Gimmick may not be a bad thing after all. . Apple is in it for business and boy, do they get their pound of flesh from consumers. My hope is that those that buy the product know what they are getting and not just the hype.
    06-21-10 06:27 PM
  4. aboutDbuzz's Avatar
    Brown_Storm: First, that should read "...do they get their pound of iFlesh.... lol. Gotta keep the facts straight

    Dave: Under the definition of both what Brown dug up, I'll accept the word "Gimmick" but rather loosely. To me, a "Gimmick" is something that, on the face of it, appears to have value, but in reality offers nothing. I don't see the iPhone upgrades as having no value, in fact, quite the opposite (Geez, am I defending iPhone here? Brandon, don't EVEN THINK about quoting me on this ). High res screens, front facing cameras and video chat have been around for a long while, yes, but if it takes someone like Apple to popularize them and make them part of the everyday marketplace, than I don't see it as being gimmicky. ......... Apple is king when it comes to popularizing existing technology, which in the end, makes it available to a much larger audience, thanks to competition.
    I totally agree with you, EnergyPlus. Each iPhone upgrade since inception offers something of value to the consumer. Each masterfully crafted to offer a tidbit of existing technology while holding back some. It took 2 iterations to provide something as simply as 'copy and paste'. LOL. The current iPhone 4 just got a unified inbox for messages, hurrah! etc. Anyway, I am preaching to the choir here but you already get the gist of it.

    Again, just like you rightfully said, if it takes Apple to make some of these existing technology mainstream, it is a good thing. I wonder if does that bash RIM or take everything iPhone to be the best since slice bread know the difference.
    06-21-10 06:42 PM
  5. corymcnutt's Avatar
    Find surepress to be by far the best feature of the Storm series. Not only can I type much faster than my iPhone, but everyone I show the technology to freaks out (especially other touch screen users)!

    RIM really needed to step up their game marketing this device and fell flat. They could have done so well capturing people's initial reaction...
    I really blame Verizon for the lack of marketing, not RIM; after all, Verizon was the only company selling the phone in the US. They were so wrapped around their wonderful "Droid" coming out a couple weeks later, they completed dropped the ball on this amazing phone. It was given one 15 or 30 second commercial they aired for a while, but never really tried to "sell" the phone. If I was RIM, I would be pissed off at them.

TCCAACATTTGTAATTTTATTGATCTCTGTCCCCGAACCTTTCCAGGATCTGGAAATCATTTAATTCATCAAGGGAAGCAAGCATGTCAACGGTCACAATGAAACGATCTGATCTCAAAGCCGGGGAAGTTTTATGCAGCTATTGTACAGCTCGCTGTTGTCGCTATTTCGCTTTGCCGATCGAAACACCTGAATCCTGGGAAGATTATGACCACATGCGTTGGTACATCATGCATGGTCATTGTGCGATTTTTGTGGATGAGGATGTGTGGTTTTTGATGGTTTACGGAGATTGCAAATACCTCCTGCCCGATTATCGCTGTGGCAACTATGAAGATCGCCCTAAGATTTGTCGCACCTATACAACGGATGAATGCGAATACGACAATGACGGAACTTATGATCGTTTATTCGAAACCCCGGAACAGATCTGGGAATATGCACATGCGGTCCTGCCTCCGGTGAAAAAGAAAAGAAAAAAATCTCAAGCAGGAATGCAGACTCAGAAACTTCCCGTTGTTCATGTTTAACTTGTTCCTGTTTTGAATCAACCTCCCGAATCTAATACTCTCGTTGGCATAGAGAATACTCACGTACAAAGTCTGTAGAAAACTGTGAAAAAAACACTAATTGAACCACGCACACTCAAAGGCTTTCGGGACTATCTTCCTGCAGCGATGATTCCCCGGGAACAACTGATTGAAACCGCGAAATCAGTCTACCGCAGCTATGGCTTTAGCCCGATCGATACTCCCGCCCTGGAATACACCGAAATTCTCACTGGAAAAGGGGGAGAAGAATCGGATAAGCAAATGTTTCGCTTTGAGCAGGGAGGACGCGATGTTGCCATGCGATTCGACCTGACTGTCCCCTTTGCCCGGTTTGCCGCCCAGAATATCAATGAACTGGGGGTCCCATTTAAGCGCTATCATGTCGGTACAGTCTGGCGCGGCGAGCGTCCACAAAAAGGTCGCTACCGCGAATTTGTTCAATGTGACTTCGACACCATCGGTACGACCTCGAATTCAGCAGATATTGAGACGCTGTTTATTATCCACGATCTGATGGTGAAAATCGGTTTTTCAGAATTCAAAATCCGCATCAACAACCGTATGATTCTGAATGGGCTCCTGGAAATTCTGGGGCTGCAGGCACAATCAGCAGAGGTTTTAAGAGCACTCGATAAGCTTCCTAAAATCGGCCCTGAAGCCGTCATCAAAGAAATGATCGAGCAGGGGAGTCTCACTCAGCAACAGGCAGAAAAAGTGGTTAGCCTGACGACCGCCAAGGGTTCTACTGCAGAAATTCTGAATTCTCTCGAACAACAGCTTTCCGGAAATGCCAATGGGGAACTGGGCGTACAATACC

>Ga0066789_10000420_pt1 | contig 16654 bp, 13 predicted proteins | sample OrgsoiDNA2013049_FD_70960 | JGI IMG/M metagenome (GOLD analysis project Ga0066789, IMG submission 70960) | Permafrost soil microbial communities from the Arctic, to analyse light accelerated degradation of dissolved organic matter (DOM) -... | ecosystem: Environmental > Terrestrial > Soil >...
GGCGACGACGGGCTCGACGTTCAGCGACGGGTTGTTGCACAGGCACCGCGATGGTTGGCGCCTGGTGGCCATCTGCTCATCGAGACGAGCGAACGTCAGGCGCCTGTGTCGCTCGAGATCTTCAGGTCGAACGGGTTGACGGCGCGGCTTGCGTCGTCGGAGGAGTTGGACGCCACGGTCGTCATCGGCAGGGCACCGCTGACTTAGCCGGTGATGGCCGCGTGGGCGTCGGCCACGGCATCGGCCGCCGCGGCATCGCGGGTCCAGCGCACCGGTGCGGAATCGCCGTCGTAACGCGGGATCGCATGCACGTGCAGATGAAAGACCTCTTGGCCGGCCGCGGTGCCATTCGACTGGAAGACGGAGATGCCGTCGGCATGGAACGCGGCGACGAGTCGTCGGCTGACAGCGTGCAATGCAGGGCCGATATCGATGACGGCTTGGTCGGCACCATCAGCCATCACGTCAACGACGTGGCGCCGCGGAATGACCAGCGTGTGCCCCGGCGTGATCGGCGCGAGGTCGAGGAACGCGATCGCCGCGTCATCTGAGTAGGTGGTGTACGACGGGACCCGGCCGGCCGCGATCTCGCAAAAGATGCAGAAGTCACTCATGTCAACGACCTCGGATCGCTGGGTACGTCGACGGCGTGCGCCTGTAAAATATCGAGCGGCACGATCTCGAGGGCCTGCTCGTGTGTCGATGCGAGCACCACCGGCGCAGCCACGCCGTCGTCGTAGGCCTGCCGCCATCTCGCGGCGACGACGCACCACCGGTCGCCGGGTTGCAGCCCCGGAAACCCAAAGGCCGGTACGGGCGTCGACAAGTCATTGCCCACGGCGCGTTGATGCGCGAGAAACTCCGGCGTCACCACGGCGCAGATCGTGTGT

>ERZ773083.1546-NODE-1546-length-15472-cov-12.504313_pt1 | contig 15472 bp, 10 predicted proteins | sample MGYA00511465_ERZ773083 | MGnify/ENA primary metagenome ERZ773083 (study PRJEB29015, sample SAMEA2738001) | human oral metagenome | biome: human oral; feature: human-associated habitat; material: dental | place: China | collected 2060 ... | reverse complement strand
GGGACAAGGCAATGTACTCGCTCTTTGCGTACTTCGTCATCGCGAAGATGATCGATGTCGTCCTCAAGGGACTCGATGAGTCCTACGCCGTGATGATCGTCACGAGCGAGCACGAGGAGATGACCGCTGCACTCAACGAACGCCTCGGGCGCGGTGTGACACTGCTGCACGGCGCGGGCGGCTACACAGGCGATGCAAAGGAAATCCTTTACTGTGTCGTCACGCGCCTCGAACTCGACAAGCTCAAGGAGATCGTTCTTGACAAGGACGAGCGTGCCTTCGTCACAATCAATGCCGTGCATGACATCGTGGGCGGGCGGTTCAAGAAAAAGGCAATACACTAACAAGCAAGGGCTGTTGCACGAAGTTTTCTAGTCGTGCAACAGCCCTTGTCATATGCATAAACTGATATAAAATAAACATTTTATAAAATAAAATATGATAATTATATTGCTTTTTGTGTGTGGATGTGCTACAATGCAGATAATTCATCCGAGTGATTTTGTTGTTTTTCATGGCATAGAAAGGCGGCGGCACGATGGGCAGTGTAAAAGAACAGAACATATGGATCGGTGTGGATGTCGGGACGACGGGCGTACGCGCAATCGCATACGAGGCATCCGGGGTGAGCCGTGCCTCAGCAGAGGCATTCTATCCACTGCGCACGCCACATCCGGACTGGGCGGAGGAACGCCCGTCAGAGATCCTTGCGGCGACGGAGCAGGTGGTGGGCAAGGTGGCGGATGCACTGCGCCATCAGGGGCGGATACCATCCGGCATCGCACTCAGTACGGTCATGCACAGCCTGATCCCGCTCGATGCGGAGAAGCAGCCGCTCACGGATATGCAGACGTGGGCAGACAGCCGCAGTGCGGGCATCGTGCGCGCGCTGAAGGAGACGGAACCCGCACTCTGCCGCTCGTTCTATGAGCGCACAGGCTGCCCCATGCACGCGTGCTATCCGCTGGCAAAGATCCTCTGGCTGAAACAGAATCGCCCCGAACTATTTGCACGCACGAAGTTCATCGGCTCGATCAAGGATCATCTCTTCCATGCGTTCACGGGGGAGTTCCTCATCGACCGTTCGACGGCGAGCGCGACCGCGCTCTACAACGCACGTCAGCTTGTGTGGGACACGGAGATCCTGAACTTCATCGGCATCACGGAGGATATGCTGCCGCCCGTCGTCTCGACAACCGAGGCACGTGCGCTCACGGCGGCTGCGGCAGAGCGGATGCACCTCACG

06-21-10 07:06 PM
  6. Jake Storm's Avatar
    ...RIM really needed to step up their game marketing this device and fell flat. They could have done so well capturing people's initial reaction...
    Bingo!
    That has been the biggest failing of the Storm series. Lack of marketing and advertising from both RIM and VZW.
    06-21-10 07:07 PM
  7. 1812dave's Avatar
    I really blame Verizon for the lack of marketing, not RIM; after all, Verizon was the only company selling the phone in the US. They were so wrapped around their wonderful "Droid" coming out a couple weeks later, they completed dropped the ball on this amazing phone. It was given one 15 or 30 second commercial they aired for a while, but never really tried to "sell" the phone. If I was RIM, I would be pissed off at them.
    My local Verizon store doesn't like selling Storms. Each time I went in there, the salespeople tried to steer me away from the Storms (that was before and after the droids came out). I could see their reluctance to sell the S1, but they should have been more open to selling the S2 than they have been. I don't know if it's a store-specific issue or not--perhaps the manager had a bad experience and told all his underlings to steer people away from the phone. Whatever, ALL the employees I've encountered there have tried to sell us anything but a storm.
    06-21-10 07:32 PM
  8. aboutDbuzz's Avatar
    My local Verizon store doesn't like selling Storms. Each time I went in there, the salespeople tried to steer me away from the Storms (that was before and after the droids came out). I could see their reluctance to sell the S1, but they should have been more open to selling the S2 than they have been. I don't know if it's a store-specific issue or not--perhaps the manager had a bad experience and told all his underlings to steer people away from the phone. Whatever, ALL the employees I've encountered there have tried to sell us anything but a storm.
    It is the same at my local Verizon store. The day I went to pick up my Storm 2, the store manager tried so hard to sell a Windows phone (HTC Touch Pro 2) to me. Verizon probably chose not to promote Storm 2 because of the failure of the Original Storm. It was a very wrong marketing decision. Storm 2 is a very capable phone and a lot different from original Storm.
    06-21-10 08:05 PM
58 123